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Comparing the impact of subtitles on learning: automatically generated vs. corrected subtitles

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thesis
posted on 28.03.2022, 21:05 by Wing Shan Chan
Subtitles have been proven to benefit language acquisition, improve comprehension, listening skills and word recognition in an educational context. According to Cognitive Load Theory (CLT), information from different modalities that are presented simultaneously may cause cognitive overload due to the redundancy effect. However, research has shown an increase in learning when information is presented concurrently both visually and auditorily. The result can be explained by Dual Coding Theory: when redundant information is complimenting each other during processing, no cognitive overload results. Adding subtitles is essential for equal access as many online video lectures have become a major channel for learning in education. However, conventional subtitling is both expensive and time consuming, with the result that automated subtitling is a potentially powerful solution if the issue of accuracy and readability can be resolved. The focus of this study is to investigate the impact of automated and corrected subtitles on learning (tested in the context of micro-economic principles). A video was shown to participants, who were randomly assigned to 3 test groups: English lecturer with no subtitles, English lecturer with automated subtitles, and English lecturer with corrected subtitles. Participants were asked to complete a pre-test, an effort test and a post-test. Biographical information was collected for data analysis and interpretation. The objectives of this study are 1) to determine whether adding automated English subtitles and corrected English subtitles to English video improves learning; 2) to determine whether these subtitles impact differently; and 3) to compare the amount of cognitive load induced by automated and corrected subtitles on these groups.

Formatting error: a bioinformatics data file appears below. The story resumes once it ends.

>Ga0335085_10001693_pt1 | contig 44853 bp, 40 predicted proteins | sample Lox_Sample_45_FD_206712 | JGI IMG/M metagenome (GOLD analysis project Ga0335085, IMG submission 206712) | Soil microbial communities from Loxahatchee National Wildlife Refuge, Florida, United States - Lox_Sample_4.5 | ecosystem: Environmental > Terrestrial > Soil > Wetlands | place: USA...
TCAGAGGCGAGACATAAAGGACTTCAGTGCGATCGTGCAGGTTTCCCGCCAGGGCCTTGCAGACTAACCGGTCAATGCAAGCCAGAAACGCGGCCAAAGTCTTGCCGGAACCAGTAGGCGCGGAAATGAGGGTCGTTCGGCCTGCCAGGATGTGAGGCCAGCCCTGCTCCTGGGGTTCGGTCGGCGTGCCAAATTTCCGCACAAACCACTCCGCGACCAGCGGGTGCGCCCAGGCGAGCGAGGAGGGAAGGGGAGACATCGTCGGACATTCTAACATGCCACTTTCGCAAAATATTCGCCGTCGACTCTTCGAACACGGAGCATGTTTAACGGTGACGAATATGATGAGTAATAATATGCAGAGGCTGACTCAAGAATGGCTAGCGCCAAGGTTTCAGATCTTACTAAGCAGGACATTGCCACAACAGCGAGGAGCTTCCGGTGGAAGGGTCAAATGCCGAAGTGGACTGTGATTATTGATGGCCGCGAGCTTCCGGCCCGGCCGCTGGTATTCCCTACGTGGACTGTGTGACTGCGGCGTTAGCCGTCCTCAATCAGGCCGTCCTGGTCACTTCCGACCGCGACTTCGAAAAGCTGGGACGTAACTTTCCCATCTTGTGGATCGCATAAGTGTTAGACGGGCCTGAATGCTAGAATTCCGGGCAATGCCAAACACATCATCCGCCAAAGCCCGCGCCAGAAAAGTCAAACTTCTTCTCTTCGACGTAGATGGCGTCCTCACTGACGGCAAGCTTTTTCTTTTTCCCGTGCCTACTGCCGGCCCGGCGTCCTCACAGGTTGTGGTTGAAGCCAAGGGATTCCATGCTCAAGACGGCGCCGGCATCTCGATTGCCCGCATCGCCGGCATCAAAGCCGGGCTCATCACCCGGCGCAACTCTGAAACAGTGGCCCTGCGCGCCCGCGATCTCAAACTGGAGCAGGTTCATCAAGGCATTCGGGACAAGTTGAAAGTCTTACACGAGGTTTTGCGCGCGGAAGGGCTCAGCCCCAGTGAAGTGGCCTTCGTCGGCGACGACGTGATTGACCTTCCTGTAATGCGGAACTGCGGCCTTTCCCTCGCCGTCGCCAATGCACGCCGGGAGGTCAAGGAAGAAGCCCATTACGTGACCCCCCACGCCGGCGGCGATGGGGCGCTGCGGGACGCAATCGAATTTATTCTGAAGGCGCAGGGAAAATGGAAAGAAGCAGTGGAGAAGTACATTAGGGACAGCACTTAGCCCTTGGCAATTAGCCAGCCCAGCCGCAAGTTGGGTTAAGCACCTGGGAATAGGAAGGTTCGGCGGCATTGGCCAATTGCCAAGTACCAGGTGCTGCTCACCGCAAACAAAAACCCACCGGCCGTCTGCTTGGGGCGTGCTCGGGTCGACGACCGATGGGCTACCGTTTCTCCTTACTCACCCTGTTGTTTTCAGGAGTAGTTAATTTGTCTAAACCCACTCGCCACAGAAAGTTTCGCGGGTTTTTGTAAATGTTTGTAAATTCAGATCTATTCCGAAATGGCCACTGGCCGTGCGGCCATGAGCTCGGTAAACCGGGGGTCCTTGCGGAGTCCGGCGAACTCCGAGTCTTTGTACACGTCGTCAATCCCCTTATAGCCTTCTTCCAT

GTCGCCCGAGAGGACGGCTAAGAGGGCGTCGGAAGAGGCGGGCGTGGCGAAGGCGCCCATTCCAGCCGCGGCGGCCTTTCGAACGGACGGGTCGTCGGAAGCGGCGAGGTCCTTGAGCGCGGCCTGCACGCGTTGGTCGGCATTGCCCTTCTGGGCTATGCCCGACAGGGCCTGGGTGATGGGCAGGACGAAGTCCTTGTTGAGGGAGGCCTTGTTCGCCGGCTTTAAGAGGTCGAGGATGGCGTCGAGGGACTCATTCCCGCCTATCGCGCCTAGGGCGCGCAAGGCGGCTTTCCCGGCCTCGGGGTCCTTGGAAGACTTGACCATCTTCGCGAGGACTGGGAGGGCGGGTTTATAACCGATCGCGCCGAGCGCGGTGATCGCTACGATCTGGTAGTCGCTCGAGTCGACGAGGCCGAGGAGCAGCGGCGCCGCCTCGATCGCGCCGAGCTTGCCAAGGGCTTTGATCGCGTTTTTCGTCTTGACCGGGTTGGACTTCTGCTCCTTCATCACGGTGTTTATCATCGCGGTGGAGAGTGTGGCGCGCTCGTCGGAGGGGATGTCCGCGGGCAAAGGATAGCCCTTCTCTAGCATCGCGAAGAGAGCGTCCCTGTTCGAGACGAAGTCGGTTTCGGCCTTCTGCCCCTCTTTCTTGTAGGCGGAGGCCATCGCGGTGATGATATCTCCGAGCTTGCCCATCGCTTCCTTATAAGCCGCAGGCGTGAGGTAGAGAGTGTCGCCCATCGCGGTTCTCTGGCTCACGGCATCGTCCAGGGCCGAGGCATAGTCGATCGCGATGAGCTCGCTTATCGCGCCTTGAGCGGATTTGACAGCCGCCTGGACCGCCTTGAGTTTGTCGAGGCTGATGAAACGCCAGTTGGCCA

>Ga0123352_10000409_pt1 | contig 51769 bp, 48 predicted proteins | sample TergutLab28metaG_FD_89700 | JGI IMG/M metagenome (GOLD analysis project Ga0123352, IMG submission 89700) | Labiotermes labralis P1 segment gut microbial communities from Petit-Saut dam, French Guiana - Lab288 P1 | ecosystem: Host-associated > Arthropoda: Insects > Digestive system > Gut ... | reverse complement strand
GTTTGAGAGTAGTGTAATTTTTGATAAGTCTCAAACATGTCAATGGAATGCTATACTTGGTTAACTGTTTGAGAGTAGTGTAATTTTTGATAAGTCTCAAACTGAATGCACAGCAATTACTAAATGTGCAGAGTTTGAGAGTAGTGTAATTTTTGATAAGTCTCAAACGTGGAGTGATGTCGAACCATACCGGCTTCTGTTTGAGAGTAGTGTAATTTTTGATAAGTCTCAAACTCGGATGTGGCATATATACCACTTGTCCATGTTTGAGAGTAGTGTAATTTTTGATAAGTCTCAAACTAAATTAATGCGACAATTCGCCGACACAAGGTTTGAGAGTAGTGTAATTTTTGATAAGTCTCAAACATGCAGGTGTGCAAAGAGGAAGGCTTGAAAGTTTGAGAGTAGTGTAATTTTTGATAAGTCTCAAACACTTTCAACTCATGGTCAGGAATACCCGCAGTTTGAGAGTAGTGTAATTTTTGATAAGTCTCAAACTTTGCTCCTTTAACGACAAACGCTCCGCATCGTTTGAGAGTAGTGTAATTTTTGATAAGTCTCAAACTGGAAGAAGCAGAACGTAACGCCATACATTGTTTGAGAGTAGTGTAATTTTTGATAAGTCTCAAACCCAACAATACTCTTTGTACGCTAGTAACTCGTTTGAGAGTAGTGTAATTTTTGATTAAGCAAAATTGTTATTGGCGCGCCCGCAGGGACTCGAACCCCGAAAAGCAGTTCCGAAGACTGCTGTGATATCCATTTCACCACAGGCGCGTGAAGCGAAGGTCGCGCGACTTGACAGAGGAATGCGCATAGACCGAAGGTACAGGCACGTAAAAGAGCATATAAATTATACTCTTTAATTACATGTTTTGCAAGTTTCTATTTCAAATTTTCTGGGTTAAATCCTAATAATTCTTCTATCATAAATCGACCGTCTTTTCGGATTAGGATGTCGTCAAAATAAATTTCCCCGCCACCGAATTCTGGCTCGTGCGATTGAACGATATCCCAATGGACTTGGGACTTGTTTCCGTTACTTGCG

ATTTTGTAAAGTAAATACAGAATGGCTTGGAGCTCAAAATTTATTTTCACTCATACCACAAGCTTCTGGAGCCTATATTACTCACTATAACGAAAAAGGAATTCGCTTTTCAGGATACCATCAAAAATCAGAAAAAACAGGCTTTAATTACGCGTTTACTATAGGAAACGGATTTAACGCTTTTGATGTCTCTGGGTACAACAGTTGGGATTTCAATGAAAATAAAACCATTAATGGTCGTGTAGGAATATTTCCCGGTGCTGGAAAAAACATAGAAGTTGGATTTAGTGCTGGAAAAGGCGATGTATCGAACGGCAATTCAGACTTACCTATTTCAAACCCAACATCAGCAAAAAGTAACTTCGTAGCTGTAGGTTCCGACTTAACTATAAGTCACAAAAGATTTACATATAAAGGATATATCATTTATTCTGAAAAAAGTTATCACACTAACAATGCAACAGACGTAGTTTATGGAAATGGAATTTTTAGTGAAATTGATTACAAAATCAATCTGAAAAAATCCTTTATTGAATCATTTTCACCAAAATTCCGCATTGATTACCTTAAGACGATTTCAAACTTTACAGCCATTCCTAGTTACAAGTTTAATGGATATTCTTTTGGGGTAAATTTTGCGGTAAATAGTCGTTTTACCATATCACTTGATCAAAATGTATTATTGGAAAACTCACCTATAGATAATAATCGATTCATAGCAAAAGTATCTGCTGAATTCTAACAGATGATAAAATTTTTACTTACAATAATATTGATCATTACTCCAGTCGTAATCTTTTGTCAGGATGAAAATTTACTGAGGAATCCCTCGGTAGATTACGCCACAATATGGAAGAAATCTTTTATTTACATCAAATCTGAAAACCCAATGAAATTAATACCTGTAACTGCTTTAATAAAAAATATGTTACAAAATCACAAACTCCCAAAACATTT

History

Table of Contents

Chapter 1. Introduction -- Chapter 2. Literature review -- Chapter 3. Methodology -- Chapter 4. Results and discussion -- Chapter 5. Conclusion -- References -- Appendices.

Notes

Theoretical thesis. Bibliography: pages 47-52

Awarding Institution

Macquarie University

Degree Type

Thesis MRes

Degree

MRes, Macquarie University, Faculty of Human Sciences, Department of Linguistics

Department, Centre or School

Department of Linguistics

Year of Award

2016

Principal Supervisor

Jan-Louis Kruger

Rights

Copyright Wing Shan Chan 2016. Copyright disclaimer: http://mq.edu.au/library/copyright

Language

English

Extent

1 online resource (v, 68 pages) colour illustrations

Former Identifiers

mq:69481 http://hdl.handle.net/1959.14/1254865